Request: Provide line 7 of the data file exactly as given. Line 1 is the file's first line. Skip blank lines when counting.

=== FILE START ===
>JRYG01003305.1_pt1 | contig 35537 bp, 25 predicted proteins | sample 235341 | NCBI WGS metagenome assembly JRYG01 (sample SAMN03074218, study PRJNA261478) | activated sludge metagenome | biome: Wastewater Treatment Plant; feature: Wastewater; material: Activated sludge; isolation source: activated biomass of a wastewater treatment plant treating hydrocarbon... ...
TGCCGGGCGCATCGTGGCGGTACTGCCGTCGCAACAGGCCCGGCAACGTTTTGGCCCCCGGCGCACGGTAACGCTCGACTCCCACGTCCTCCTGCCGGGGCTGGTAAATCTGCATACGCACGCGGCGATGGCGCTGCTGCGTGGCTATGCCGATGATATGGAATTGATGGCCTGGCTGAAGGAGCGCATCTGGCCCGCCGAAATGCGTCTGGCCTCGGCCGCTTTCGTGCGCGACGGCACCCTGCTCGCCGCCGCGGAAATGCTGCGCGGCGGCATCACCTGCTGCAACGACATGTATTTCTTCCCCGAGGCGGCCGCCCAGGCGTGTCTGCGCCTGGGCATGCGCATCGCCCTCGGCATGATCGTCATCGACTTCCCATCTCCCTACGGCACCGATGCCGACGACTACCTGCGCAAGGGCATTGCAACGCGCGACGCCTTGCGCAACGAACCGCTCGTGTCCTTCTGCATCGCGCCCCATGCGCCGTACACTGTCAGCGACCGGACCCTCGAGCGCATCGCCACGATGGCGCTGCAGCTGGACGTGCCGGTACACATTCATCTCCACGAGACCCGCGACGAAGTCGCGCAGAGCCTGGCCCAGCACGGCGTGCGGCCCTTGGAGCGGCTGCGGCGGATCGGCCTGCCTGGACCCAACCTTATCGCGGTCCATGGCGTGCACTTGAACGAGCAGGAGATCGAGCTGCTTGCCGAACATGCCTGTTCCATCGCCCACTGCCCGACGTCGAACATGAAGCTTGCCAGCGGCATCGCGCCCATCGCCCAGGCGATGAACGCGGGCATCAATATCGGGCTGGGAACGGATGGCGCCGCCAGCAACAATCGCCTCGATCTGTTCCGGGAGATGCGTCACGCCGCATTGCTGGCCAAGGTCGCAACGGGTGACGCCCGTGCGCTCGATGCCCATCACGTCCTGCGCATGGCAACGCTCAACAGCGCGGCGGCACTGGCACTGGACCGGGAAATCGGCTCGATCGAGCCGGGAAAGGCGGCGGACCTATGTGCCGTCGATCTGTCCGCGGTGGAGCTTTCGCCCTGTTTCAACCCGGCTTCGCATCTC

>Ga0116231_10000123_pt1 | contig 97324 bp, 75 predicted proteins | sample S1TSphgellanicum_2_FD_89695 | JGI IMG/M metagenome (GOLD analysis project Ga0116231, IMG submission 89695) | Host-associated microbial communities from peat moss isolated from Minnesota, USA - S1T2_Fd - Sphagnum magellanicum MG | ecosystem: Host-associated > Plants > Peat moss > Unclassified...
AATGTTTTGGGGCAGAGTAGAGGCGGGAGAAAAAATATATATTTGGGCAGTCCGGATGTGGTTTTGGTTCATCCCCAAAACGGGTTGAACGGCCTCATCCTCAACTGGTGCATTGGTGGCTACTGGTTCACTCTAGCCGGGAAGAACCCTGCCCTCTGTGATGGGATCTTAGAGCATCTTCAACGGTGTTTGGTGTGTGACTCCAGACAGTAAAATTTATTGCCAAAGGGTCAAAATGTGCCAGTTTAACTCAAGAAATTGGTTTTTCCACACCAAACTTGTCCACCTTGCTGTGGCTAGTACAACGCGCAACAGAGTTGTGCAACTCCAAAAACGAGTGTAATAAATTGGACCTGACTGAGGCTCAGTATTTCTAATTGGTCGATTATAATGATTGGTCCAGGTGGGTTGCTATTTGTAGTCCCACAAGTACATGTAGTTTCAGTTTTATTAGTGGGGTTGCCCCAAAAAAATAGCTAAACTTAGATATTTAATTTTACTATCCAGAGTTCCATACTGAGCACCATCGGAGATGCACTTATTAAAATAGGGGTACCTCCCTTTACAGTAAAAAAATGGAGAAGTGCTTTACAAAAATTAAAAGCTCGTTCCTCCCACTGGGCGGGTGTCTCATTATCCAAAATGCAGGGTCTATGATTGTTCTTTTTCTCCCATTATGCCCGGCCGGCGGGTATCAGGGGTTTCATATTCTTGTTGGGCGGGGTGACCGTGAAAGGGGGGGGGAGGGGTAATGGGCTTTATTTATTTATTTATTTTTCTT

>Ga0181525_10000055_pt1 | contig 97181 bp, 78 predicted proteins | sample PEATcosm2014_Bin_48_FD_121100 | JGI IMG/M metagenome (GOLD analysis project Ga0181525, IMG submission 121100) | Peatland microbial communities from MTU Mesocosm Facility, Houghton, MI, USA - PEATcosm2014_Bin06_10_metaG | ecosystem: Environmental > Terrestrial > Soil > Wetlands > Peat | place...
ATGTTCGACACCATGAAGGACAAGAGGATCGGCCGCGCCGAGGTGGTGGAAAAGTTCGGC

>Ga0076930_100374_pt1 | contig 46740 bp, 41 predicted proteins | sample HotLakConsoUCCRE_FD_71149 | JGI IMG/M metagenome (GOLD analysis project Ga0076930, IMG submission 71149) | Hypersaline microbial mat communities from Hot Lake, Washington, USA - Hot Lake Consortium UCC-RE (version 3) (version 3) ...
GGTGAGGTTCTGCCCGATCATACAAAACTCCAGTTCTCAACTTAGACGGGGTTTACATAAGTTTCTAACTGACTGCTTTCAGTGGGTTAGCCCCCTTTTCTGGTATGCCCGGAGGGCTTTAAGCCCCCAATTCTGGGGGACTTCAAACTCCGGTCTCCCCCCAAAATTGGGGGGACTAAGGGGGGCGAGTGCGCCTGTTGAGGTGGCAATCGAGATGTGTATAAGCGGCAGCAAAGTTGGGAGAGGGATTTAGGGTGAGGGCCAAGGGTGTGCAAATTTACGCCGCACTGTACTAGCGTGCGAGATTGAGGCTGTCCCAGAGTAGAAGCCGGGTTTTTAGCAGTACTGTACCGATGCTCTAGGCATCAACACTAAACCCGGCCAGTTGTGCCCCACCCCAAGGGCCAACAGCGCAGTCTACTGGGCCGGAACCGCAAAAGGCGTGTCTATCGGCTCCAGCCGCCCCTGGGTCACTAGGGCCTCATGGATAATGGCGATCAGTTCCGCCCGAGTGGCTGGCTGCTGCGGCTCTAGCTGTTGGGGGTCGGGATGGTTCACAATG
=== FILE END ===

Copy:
>Ga0076930_100374_pt1 | contig 46740 bp, 41 predicted proteins | sample HotLakConsoUCCRE_FD_71149 | JGI IMG/M metagenome (GOLD analysis project Ga0076930, IMG submission 71149) | Hypersaline microbial mat communities from Hot Lake, Washington, USA - Hot Lake Consortium UCC-RE (version 3) (version 3) ...